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Maritime Propulsion

November 4, 2020

New Italian Tourist Ferry Fit with IMO III Solution from Volvo Penta

Vega is currently out of the water, but it will be ready to welcome and ferry holidaymakers from Easter next year onward. (Photo: Volvo Penta)

A new tourist ferry serving the Amalfi coastline is equipped with a Volvo Penta quad IPS installation with IMO III compliant after-treatment package, offering not only excellent maneuverability, fuel economy and emissions benefits.

The 36-meter ferry Vega can transport up to 540 passengers each sailing on visits to the towns of Salerno, Maiori, Positano, Amalfi and the islands south of Naples. The vessel is the first vessel in the region to combine Volvo Penta IPS with the company’s latest SCR aftertreatment system that complies with the new IMO III emissions regulations.

The ferry, which belongs to marine transport company Travelmar, is designed to work for between 3-3,500 hours a year during a normal tourist season, which stretches from Easter to the end of October. It entered service in mid-August this year and by October 18 had clocked up 360 successful and trouble-free hours of operation. The ferry operates for 10 hours a day from Monday to Sunday, covering approximately 110 nautical miles each day.

The ferry has been built in Travelmar’s own boatyard. “This allowed us to find the ideal combination of benefits to suit both the construction and operation of the ferry,” said Andrea Piccione, Volvo Penta’s Italian marine manager. “Our Volvo Penta IPS package for IMO Tier III emissions is very compact – the most tightly packaged in the market. So much engine room space is liberated compared to a normal inboard shaft drive installation that there was space for up to 20 extra seats.”

As an inboard integrated propulsion system, IPS offers greater performance, fuel efficiency, maneuverability and comfort than a traditional inboard engine, said Volvo Penta. The design features forward-facing twin counter-rotating propellers that are mounted beneath the hull. As the propellers operate in undisturbed water, they experience less drag. This improves performance and reduces fuel consumption – by up to 30% compared to a traditional inboard shaft-drive engine arrangement, reducing operating costs significantly, according to the manufacturer. For such a sizeable boat, the Vega consumes only 120-130 liters of fuel an hour. The individually steerable pods are controlled via a joystick and enhance maneuverability, offering precision handling and secure berthing, even in difficult weather conditions – an asset given the regular docking that this ferry will experience.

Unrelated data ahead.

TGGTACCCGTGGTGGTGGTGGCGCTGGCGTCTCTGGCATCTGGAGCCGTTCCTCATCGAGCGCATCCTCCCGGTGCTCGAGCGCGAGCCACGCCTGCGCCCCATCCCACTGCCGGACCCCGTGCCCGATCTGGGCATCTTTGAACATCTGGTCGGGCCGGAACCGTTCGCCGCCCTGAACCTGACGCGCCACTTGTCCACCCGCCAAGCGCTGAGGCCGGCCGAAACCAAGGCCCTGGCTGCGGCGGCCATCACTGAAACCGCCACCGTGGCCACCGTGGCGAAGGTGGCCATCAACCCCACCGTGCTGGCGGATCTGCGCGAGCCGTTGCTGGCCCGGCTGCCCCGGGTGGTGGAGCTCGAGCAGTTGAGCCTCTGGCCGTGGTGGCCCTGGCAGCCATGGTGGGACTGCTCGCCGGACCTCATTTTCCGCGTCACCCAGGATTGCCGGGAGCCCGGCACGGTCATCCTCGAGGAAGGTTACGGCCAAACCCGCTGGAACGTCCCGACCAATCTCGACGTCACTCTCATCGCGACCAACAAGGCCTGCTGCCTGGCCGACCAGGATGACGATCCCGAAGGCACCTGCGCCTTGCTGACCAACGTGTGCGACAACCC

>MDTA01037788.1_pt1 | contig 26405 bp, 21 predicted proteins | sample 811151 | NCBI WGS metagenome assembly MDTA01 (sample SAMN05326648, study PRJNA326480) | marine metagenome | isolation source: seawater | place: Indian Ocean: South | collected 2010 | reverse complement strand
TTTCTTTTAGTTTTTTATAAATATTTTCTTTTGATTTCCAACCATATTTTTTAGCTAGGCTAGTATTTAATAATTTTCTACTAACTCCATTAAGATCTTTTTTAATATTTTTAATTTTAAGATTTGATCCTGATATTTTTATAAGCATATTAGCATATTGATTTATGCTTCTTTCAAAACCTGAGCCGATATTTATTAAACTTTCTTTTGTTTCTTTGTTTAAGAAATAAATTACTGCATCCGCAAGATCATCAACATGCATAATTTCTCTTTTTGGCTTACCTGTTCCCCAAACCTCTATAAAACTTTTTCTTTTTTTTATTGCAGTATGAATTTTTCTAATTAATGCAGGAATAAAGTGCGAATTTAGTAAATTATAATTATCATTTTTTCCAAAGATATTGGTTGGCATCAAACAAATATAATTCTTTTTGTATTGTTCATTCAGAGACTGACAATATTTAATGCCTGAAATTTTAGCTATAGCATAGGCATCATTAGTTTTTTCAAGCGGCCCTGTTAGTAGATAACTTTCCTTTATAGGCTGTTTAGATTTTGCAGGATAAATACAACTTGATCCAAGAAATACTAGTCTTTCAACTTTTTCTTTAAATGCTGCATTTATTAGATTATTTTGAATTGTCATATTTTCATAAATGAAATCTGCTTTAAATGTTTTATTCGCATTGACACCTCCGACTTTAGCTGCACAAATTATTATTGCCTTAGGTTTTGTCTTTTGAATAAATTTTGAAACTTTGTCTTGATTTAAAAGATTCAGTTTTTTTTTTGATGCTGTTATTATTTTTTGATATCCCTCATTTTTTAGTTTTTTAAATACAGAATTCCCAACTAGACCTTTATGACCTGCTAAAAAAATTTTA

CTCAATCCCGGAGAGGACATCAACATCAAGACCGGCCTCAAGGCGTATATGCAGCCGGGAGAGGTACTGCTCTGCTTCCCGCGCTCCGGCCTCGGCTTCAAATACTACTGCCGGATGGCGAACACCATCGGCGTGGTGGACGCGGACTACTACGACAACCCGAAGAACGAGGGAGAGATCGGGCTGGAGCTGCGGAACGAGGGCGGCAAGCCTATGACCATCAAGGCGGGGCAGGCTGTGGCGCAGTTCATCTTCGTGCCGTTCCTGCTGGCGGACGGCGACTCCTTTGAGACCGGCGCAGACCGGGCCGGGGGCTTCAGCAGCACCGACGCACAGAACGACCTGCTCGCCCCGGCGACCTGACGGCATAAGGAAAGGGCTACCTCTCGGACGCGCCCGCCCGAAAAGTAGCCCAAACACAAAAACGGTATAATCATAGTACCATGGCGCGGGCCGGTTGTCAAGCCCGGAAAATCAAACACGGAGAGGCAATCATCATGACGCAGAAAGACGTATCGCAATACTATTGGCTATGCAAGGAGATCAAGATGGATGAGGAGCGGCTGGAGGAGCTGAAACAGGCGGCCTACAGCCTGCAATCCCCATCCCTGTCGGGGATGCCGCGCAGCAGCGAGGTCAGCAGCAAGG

(Photo: Volvo Penta)

Travelmar already has a good experience of the IPS system, as in 2016 it built a 21-meter ferry, the Antares, which uses a twin-pod IPS installation and has a capacity of 180 passengers. Such has been the success of this craft that the company was sufficiently confident to adopt IPS on the much larger Vega, which uses a quad pod IPS 900 installation. The IPS 900 has a crankshaft power of 700 horsepower and has been calibrated to allow for a maximum speed of 20 knots at full load.

“The advantages of using Volvo Penta IPS are obvious,” said Salvatore Gambardella, owner and manufacturer of the Vega. “This ferry has lower fuel consumption than ferries with the same power output from two traditional shaft engines. It also has twice the power of the Antares – but carries three times as many passengers, boosting per-passenger efficiency.

“With Antares we already witnessed improved maneuverability compared to traditional shaft propulsion systems, and this is now confirmed with this much bigger ferry. And, thanks to the joystick’s ease of use, docking and undocking is now conducted approximately two minutes faster, saving just under an hour each day – and easing the captain’s stress levels at the same time.”

One of the main drivers for the selection of the IPS and IMO III combination was Travelmar’s desire to be a good ambassador for the ocean environment. So, while the IPS 900 system is impressively powerful, it was its efficiency that was most compelling. The system saves 25-30% on fuel consumption compared to a typical inboard shaft drive installation – with a similarly large reduction in CO2 output, Volvo Penta said. Partnering IPS with Volvo Penta’s IMO III engine solution also cuts NOx emissions – by up to 75% – while maintaining engine efficiency and drivability, the company added.

The heart of the IMO III system from Volvo Penta is its selective catalytic reduction (SCR) aftertreatment system, with each of the four pods’ engines having its own muffler. The engines are also approved for use with hydrotreated vegetable oil (HVO), a biofuel that reduces carbon dioxide and particulate matter by up to 90%. With new legislation coming into force in January 2021 that will require vessels above 24 meters to be fitted with heightened emissions control systems, many boat builders are concerned about the space requirements involved on board. No such concerns with the Volvo Penta IPS/IMO III combination. As the total package has been designed to work together, it is light as well as compact, with minimal impact on fuel consumption, according to the manufacturer..